Review of The Strange City, Ilya and Emilia Kabakov at The Monumenta, Grand Palais, Paris


Ilya and Emilia Kabakov had set their Strange City under the glass-and-steel passages of Grand Palais. Commissioned by the Monumenta, the exhibition proposes a double total installation: these are already known to Kabakov’s viewers and are situated in featureless pavilions of a total city installation formed under the cupola of the Grand Palais. It is explicitly echoed in the forms of The Dome, positioned at the entrance of the city. Inspiration for this soaring colour-changing installation takes its roots from the theory of the Russian musician, Alexander Scriabin, who created a colour organ, “clavier à lumières”, appropriated the synesthetic system, and who was influenced by Newton’s Opticks and theosophical theories of Jean Delville and Helena Blavatsky.


Having passed by gates, a ruin, and a triumphal entrance, the visitor is free to follow the dazzling white labyrinths. They may pass by The Empty Museum, where paintings are replaced by pools of light that become the only exhibits in solemn hall together with Johann Sebastian Bach’s Passacaglia.


Manas and The Centre of Cosmic Energy are displayed as installations accompanied with sketches which are an inseparable element of Kabakov’s heritage, a space where the protagonists and subjects exit his drawings from albums and step into installations. Manas is a reconstruction of a mystical Tibetian city, existing, as artists suppose, on two levels – the mundane and the celestial, and surrounded by mountains, which makes communication with other worlds possible.


The Centre of Cosmic Energy presumes to be a laboratory for communication with the noosphere, Earth’s mental sheath, and appropriates the principle of construction, implemented in the Tower of Babel, the pyramids of Giza, Tatlin’s Tower, and El Lissitzky orator’s platform. The utopian spirit of these installations ideologically prompts the romanticism of Soviet science fiction, as this by Strugatsky brothers, whose characters could be imaginable inhabitants of Kabakov’s installations.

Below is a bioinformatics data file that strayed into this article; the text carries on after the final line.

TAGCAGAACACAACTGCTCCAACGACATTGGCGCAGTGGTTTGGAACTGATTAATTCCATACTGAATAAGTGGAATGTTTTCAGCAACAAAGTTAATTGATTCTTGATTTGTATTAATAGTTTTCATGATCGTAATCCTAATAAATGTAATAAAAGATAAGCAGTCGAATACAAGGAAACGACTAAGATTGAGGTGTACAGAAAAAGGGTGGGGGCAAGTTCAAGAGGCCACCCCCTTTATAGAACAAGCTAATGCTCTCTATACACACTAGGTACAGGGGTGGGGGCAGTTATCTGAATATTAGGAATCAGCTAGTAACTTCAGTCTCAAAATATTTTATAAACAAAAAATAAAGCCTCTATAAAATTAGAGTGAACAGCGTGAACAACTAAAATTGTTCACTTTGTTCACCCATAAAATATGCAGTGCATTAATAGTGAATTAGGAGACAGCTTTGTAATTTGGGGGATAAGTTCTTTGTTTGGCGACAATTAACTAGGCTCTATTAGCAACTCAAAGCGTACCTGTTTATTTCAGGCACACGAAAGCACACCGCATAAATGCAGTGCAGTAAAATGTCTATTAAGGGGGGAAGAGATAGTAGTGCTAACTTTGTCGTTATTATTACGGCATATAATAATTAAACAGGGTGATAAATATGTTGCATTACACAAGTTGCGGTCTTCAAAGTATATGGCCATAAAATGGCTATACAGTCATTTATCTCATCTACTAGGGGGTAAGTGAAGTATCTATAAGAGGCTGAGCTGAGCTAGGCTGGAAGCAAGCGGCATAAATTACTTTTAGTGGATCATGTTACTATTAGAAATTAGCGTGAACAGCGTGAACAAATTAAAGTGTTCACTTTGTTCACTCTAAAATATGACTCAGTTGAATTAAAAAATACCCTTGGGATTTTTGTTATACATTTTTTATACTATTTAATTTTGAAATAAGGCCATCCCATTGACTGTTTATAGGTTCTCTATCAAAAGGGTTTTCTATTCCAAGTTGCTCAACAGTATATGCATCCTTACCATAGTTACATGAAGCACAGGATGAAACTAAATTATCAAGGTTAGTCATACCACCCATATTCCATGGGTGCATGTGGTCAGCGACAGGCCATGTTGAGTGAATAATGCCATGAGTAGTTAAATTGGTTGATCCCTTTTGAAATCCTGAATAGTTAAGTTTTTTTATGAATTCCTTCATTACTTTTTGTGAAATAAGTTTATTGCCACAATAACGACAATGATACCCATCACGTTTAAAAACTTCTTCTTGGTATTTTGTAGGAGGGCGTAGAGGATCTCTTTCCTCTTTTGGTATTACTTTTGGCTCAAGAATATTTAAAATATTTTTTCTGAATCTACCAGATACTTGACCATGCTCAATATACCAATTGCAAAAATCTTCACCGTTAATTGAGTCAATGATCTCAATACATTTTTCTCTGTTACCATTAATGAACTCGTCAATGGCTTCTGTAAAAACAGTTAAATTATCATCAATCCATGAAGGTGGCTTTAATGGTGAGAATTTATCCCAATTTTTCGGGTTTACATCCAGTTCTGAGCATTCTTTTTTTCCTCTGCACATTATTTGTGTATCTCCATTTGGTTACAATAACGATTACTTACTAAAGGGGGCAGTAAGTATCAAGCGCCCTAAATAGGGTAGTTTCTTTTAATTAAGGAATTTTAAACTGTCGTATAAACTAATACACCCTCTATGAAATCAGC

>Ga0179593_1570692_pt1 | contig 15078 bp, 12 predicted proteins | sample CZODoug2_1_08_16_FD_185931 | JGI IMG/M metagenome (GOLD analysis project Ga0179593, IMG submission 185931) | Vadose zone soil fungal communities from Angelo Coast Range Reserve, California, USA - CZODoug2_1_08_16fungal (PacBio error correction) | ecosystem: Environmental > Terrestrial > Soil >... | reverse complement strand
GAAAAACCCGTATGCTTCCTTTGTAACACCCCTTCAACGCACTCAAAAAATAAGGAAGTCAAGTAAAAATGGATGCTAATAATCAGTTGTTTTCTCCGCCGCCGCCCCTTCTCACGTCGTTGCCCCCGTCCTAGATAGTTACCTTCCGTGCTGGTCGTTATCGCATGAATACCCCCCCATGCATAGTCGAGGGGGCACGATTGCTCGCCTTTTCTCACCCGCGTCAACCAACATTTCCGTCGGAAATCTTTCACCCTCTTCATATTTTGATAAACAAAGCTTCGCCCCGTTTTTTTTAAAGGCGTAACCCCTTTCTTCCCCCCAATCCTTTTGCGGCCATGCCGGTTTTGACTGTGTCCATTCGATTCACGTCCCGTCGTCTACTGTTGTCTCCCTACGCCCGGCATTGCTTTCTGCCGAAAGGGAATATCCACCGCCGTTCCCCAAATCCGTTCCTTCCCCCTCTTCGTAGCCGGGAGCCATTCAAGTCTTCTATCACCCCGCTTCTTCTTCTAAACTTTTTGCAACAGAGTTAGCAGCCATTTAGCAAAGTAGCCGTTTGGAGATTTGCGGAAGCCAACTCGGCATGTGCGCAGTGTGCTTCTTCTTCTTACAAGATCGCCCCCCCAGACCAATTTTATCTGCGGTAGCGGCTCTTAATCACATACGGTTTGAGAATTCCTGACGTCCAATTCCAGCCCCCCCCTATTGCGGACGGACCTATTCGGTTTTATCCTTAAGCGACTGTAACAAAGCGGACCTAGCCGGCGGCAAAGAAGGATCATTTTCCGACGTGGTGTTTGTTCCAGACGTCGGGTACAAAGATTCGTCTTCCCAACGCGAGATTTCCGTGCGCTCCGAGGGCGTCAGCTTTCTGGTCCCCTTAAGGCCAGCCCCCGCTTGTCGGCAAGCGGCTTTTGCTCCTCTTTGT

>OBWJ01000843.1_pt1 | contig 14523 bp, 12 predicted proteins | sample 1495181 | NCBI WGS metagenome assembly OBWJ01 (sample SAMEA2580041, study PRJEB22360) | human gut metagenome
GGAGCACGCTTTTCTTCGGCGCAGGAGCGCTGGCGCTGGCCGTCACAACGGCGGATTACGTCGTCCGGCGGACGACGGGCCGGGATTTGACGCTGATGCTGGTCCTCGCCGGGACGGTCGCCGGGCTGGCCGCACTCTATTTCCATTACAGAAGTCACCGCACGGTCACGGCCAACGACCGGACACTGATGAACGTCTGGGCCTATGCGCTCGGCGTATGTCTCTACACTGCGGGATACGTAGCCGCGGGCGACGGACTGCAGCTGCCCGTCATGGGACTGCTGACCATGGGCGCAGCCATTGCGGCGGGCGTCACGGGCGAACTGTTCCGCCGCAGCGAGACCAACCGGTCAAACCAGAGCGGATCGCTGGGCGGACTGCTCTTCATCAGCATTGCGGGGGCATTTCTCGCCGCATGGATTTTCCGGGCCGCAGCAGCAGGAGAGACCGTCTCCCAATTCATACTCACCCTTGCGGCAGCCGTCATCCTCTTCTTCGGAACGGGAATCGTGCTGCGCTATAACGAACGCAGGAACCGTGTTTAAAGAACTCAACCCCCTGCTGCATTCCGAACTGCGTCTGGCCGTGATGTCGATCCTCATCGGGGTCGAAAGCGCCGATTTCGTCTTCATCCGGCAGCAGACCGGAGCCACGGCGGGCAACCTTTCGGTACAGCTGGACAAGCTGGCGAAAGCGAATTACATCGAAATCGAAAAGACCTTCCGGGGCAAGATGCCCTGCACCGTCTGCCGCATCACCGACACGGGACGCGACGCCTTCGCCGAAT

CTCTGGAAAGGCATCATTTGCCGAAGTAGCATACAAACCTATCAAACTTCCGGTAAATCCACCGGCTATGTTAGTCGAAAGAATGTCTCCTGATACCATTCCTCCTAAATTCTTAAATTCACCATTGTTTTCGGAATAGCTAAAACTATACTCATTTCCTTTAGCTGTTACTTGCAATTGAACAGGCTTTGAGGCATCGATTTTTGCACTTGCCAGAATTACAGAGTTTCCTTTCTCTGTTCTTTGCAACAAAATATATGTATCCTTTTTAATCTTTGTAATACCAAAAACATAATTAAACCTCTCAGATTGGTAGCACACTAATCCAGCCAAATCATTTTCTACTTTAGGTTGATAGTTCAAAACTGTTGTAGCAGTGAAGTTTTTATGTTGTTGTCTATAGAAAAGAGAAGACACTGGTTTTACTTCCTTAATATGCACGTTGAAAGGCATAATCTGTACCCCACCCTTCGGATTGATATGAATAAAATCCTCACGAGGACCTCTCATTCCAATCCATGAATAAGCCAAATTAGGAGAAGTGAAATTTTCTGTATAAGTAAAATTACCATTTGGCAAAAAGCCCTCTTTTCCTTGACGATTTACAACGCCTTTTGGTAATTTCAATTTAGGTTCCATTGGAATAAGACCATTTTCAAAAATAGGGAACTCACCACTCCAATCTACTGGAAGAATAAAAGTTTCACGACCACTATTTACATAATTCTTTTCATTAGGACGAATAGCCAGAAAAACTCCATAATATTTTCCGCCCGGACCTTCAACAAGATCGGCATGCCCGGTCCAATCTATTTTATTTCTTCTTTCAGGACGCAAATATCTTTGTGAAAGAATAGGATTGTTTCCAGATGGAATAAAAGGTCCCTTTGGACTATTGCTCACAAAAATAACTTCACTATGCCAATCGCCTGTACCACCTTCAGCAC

However, the textual component is meaningful to artists’ creations: sketches and drawings accompanying installations which display individual texts – poetical descriptions – that were unfortunately not understandable to non-Russian speakers.


The Strange City displays Kabakovs’ canonic installation How to Meet an Angel, a recipe for moral improvement, and ends by two chapels – the White and the Dark. The latter exposes fresco paintings, a captured autobiographical image: artists are depicted with the Praemium Imperiale, an award from the emperor of Japan, thus a descendant of the Sun. The White Chapel’s walls are selectively covered with images in social realism’s visual tradition.


The pieces of this mosaic, show off everyday scenes and landscapes of the Soviet era, and are separated by white spots. It goes without saying that the colour white is a tool of importance in Kabakov’s work. At the end of 1960s and beginning of 1970s he followed the interest in transcendental and irrational questions, Russian theosophy of 19th and 20th centuries. 


Moscow and Leningrad artistic communities were gripped by the thought of art as a medium of purely religious and philosophical ideas, and at that time Kabakov started his series of white paintings, where an artwork becomes a screen for transcendental light projection. White is an allegory of silence and the highest potential for visual art, and as in a suprematism’s visual paradigm of white conceived ideal geometries, Kabakov’s white generates some incidental everyday elements, soiling the divine white. In the meantime, this white, as a religious symbol, incorporates two sides of a universal process: a birth as a death: ideas and images depicted in white are also slain. At this point the labyrinth of the white Strange City comes to an end.


Ekaterina Shcherbakova, Review of The Strange City, Ilya and Emilia Kabakov at The Monumenta, Grand Palais, Paris. Aesthetica, May 2014.

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